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Some Kabul safe houses, where hundreds of Afghans who helped the Canadian military and non-governmental organizations are waiting to flee to Canada, are set to be closed in two weeks because of lack of funding.

An organization running the safe houses, where around 1,700 people with approval to come to Canada are being housed and fed, say that “time has run out” for them.

Without government support, some will have to close because they do not have the cash to keep all of them open.

The safe houses, set up for interpreters who helped the Canadian military and Afghans working with Canadian non-governmental organizations, are funded by veterans, charities and private donations.

Afghans already approved to come to Canada are to be told imminently there is not enough funding to keep housing them all, said Stephen Watt from Northern Lights Canada, which works with refugees.

Wendy Noury Long, director of the Afghan Interpreters Association, said Afghans with papers to come to Canada are facing being turned out “into the cold” in Kabul. She said the Canadian government has been asked for funding to keep the safe houses open, but it has not yet been forthcoming.

A spokesman for Immigration Minister Marco Mendicino said Friday that the federal government is still finding new ways to bring Afghan refugees to Canada.

“By working with our allies, civil society groups, neighbouring countries and an array of other partners, we’re exhausting all options and finding new routes to bring refugees to safety in Canada,” Alex Cohen said in a written statement.

“An important part of this is working closely with a variety of veterans groups, NGOs and other organizations on the ground in Afghanistan – including financial support. Since the conclusion of evacuations, we’ve worked together to help roughly a thousand refugees leave Afghanistan. We cannot share more details due to security concerns.”

The safe houses were set up as a temporary measure – a staging post before travel to Canada, Noury said. But because so few Afghans are able to leave Kabul, they are stuck there “as sitting ducks,” she said.

Aman Lara, the Canadian non-governmental organization that is running the safe houses on the ground, said because evacuations were so slow it did not have funds to keep them all open.

“Due to the complexity of the situation in Afghanistan, Aman Lara regretfully has to scale back accommodation support to Afghans in need of evacuation by Nov. 5. Currently, approximately 1,700 people are under our care,” the organization said in a written statement.

“We had expected that applications would be processed in a timely manner and evacuations would be swifter. Unfortunately, our ability to finance the accommodations has diminished and time has run out.”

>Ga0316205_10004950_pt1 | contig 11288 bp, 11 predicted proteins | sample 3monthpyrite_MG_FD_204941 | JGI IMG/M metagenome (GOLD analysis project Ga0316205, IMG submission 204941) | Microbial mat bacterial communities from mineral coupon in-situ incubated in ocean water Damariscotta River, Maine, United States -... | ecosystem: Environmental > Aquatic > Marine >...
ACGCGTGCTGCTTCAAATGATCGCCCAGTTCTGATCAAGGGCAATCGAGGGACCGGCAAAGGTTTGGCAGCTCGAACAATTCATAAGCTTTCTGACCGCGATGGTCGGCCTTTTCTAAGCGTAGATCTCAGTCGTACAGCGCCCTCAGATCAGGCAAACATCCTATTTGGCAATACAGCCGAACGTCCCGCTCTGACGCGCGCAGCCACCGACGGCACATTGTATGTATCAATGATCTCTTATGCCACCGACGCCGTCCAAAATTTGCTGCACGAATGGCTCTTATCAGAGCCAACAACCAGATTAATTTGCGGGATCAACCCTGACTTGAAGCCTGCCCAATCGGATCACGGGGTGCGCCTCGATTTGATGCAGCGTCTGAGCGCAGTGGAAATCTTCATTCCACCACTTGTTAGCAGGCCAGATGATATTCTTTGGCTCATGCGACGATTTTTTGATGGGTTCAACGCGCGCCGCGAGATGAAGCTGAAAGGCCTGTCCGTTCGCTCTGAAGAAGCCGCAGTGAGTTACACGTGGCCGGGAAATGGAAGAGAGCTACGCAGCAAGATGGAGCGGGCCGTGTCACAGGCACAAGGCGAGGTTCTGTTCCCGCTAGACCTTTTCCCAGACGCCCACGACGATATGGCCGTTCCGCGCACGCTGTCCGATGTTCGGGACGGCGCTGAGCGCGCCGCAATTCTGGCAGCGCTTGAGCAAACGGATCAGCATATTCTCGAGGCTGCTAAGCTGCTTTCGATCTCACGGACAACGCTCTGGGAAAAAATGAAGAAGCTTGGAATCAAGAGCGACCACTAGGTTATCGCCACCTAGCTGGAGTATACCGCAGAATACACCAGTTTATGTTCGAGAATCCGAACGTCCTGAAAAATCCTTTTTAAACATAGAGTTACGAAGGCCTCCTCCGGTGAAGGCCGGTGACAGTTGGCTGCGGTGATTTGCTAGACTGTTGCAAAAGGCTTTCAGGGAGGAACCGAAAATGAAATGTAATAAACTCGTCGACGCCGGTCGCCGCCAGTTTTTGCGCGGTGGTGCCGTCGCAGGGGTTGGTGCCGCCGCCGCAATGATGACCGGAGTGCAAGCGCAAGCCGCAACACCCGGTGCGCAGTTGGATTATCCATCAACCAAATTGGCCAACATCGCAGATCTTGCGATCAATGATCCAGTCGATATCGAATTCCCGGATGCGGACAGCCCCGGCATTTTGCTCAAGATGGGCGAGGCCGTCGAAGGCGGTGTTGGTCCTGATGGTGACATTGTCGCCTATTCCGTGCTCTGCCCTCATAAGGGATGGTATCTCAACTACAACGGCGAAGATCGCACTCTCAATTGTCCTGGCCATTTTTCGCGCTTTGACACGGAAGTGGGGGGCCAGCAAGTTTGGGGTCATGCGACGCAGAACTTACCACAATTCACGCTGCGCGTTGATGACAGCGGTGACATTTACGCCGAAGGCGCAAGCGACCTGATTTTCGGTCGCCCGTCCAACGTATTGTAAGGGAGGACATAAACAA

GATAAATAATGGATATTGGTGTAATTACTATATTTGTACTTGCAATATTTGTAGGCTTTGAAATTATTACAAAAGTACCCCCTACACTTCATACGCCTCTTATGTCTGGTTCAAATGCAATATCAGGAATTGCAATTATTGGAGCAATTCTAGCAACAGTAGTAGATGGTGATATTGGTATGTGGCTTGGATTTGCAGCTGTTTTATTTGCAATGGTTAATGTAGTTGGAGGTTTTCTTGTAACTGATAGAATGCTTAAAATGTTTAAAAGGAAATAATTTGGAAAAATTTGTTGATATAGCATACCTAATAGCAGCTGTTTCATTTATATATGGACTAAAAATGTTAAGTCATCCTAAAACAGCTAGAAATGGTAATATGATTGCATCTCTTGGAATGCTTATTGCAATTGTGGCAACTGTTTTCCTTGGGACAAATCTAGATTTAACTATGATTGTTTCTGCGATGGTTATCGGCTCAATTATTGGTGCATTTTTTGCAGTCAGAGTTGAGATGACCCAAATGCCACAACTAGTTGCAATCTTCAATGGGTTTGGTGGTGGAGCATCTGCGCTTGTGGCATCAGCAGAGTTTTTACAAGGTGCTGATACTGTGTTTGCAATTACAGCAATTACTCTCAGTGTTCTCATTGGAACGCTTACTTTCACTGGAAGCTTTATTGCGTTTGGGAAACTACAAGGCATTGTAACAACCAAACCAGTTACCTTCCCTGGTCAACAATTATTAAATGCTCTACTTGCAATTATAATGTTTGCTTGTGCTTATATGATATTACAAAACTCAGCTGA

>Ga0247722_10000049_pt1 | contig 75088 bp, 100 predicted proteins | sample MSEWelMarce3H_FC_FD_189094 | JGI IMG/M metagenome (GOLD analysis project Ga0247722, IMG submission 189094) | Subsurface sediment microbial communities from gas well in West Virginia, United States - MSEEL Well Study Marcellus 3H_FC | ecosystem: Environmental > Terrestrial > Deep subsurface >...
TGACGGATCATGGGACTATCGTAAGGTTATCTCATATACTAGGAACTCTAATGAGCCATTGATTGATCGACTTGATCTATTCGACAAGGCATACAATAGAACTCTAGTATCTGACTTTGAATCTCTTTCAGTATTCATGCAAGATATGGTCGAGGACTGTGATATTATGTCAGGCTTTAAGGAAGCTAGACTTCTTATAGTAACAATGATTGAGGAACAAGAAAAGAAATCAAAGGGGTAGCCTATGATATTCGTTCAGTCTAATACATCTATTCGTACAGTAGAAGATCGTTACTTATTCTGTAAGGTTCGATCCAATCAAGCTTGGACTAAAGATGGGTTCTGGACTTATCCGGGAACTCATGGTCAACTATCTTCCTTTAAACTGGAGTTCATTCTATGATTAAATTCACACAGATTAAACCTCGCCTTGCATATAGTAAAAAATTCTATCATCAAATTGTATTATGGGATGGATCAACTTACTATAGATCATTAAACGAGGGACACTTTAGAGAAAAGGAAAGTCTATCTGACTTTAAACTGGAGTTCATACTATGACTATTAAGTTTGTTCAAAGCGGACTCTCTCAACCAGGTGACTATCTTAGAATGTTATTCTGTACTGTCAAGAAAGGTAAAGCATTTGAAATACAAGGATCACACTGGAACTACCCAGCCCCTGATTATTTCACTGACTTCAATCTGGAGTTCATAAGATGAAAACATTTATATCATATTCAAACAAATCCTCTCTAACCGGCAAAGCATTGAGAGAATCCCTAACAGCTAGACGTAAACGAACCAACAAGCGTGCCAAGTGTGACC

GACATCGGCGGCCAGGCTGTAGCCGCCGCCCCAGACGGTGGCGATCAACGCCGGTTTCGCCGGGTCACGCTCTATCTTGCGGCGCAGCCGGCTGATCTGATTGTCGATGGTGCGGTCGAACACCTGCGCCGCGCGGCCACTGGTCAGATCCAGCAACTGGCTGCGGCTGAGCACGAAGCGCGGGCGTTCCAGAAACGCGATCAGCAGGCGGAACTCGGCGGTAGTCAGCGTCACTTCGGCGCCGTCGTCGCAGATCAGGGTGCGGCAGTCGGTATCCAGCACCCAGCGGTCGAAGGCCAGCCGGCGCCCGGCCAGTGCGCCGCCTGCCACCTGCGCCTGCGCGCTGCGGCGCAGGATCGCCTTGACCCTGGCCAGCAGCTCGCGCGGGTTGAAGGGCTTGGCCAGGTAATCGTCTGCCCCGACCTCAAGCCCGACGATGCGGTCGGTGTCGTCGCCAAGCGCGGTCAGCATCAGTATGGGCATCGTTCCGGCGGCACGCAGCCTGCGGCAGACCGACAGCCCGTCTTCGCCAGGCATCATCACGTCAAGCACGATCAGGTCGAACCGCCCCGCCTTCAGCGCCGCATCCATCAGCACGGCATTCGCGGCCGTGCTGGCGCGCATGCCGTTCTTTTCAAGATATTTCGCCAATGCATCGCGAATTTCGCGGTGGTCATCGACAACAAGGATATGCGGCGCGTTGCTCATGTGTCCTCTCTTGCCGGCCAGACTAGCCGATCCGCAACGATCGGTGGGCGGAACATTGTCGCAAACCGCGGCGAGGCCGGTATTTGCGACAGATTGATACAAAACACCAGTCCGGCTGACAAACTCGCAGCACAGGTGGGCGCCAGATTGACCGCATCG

The accommodations are costly and have been funded through private donations, it added.

“While it is disappointing to scale back these accommodations, Aman Lara is committed and will continue to focus on the safe evacuation of vulnerable Afghans out of Afghanistan. We are working closely with the government of Canada and are exploring both land and air options, to facilitate their pathway to Canada.”

Interpreters, and others who helped Canadians posted in Afghanistan, were shepherded to the relative safety of Kabul before the Taliban took control of the country. Canada ended its airlift mission from Kabul near the end of August as the U.S. was completing its own withdrawal from the country. Thousands of people with permission to travel to Canada were left behind – including Canadian citizens.

Noury Long said there was “an inability to indefinitely fund these facilities in any kind of long-term capacity” and that escaping Afghanistan – even through neighbouring borders – was becoming increasingly difficult.

Canada has pledged to resettle 40,000 Afghan refugees who have fled the country and has set up a special program for especially vulnerable Afghans including women leaders, human rights activists and persecuted minorities.

Around 3,700 Canadians and Afghan refugees, including former interpreters were airlifted out by Canada before the end of August.

Defence Minister Harjit Sajjan announced on Friday that Canada will resettle up to 322 more Afghans who helped NATO countries, and their immediate family members, who must meet Canada’s admissibility requirements. This pledge is in addition to up to 150 NATO-affiliated Afghans in the process of being resettled in Canada.

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